Not in the Parade

Posted: Nov 21, 2007 10:53 AM
Not in the Parade

A North Carolina congresswoman who was once a Christmas tree farmer is coming to the defense of the Lowe's home-improvement store chain, saying it was a "copy-editing slip-up" that led to the company labeling Christmas trees "family trees" in its holiday catalog.

Republican Rep. Virginia Foxx says she fully supports "every American's right to voice concerns over what many see as the steady march of secularism each Christmas season," and like others she paid close attention to the "no small outcry from a number of concerned citizens who thought that Lowe's might be up to something here."

But after "hearing from Lowe's myself," the congresswoman says the company "assured me that they were not out to alter the nomenclature of this fine Christmas tradition."

"As a former Christmas tree farmer ... I also know that Lowe's was in no way attempting to undermine our celebrations of Advent."

Lowe's has pledged to redouble its proofreading.

Seger clan

It's not every day that the average Joe gets invited to the White House, so why not take advantage of the privilege?

That's what Indiana farmer Ted Seger, chairman of the National Turkey Federation, did yesterday at the annual pardoning of the "National Thanksgiving Turkey" in the White House Rose Garden.

"Appreciate you coming, Ted," remarked President Bush, who then couldn't help but observe that Mr. Seger brought with him to the White House his mother, seven brothers and more than 30 family members.

"No wonder there are so many people in the Rose Garden," Mr. Bush commented.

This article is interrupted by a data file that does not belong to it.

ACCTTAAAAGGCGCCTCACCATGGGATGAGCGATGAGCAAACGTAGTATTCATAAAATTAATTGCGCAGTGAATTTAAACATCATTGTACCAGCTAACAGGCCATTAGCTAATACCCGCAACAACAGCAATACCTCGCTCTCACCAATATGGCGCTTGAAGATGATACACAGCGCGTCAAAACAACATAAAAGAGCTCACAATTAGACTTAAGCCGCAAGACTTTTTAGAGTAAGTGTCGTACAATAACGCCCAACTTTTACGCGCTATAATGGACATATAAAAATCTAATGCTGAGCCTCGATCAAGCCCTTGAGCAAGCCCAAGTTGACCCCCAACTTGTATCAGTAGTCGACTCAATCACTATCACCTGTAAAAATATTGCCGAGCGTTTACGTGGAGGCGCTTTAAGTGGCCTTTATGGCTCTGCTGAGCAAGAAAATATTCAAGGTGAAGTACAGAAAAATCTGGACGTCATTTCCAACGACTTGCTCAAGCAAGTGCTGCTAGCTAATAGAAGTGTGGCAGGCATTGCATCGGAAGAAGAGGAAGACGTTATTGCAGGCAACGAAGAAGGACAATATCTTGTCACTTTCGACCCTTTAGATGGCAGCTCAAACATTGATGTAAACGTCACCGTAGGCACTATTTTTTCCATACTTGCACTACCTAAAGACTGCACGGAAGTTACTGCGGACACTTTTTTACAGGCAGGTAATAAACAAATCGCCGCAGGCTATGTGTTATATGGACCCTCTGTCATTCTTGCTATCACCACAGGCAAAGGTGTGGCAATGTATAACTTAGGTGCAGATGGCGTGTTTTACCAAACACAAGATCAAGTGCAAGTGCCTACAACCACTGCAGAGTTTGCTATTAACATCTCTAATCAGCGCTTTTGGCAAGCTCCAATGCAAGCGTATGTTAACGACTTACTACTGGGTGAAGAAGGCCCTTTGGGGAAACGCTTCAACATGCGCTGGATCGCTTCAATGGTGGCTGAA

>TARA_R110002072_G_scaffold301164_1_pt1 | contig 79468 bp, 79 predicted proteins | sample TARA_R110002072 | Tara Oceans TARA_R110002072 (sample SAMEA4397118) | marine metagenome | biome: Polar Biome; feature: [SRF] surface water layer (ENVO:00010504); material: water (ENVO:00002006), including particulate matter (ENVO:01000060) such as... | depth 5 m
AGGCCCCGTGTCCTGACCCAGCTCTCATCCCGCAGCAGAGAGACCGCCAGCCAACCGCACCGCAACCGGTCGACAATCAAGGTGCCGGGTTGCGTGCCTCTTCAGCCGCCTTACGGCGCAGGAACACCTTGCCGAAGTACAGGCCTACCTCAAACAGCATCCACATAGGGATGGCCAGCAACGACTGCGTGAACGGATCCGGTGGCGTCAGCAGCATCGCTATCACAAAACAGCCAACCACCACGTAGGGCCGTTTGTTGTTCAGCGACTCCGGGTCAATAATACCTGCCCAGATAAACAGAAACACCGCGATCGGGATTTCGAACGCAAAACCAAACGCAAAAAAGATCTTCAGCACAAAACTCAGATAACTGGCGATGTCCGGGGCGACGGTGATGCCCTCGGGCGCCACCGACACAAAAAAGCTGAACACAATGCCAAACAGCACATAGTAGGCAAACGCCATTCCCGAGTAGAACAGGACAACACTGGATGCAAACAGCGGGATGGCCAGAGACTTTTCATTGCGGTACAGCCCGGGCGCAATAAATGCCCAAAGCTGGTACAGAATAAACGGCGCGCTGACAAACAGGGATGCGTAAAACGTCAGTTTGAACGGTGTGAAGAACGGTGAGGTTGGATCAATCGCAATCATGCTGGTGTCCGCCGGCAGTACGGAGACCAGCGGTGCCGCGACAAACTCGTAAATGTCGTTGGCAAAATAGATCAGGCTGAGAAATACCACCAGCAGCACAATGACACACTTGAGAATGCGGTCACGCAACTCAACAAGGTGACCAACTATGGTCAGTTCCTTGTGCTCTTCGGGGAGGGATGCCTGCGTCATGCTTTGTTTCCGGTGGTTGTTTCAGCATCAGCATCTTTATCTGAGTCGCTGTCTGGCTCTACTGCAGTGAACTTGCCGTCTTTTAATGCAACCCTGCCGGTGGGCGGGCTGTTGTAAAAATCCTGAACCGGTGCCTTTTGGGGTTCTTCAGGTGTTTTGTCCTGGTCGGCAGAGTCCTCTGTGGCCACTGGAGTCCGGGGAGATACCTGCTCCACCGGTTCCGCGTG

Much obliged

They make it a sport to bash President Bush, but Democrats say they have more to be thankful for this Thanksgiving than they did during the Clinton years.

Both Democrats and Republicans were asked in a new Fox News/Opinion Dynamics Poll: "This Thanksgiving, do you have more or less to be thankful for than you did 10 years ago?"

Exactly 74 percent of Democrats — about three in four — say they have more to be thankful for this year than they did in 1997. As for Republicans, 88 percent have more reason to be grateful.

Open wide

The late comedian Rodney Dangerfield was best known for the catchphrase: "I don't get no respect."

Now, an Idaho congressman is asking that Transportation Security Administration (TSA) officers show Americans a little more respect this Thanksgiving season.

Rep. Bill Sali, Idaho Republican, said yesterday that he is troubled by complaints "that Americans are not being treated respectfully as they make it through checkpoints" of the nation's airports.

He says he understands that TSA agents have a tough job, but they "must combine courtesy with thoroughness, kindness with scrutiny. That's not easy, but it's also no excuse for professional or personal discourtesy ... and outright rudeness associated with the TSA checkpoints."

He called attention to three constituents from Idaho — a father, mother and infant — who stood by as TSA officers unsealed baby food and gave the infant the option of eating it there or having it go to waste.

Wandering voters

Imagine supporting Democratic Sen. Hillary Rodham Clinton for president and Republican Sen. John McCain as vice president. OK, that might be a bit far-fetched.

Still, the National Journal Group announced yesterday the release of the 2008 edition of The Almanac of American Politics," or what George Will calls "the bible of American politics." In the introduction, political analyst and commentator Michael Barone argues that the country has entered a period of "open-field politics," where voters are less permanently attached to one candidate or party.

As a result, he foresees surprises in store for the 2008 presidential and congressional elections.

"We seem to be entering a new period in American politics," Mr. Barone explains, "a time when there are no permanent alliances, when new leaders arise with new strategies and tactics, when the voters, instead of forming themselves into two coherent and cohesive armies, wander about the field, attaching themselves to one band and then another, with no clear lines of battle and no landmarks to rally beside."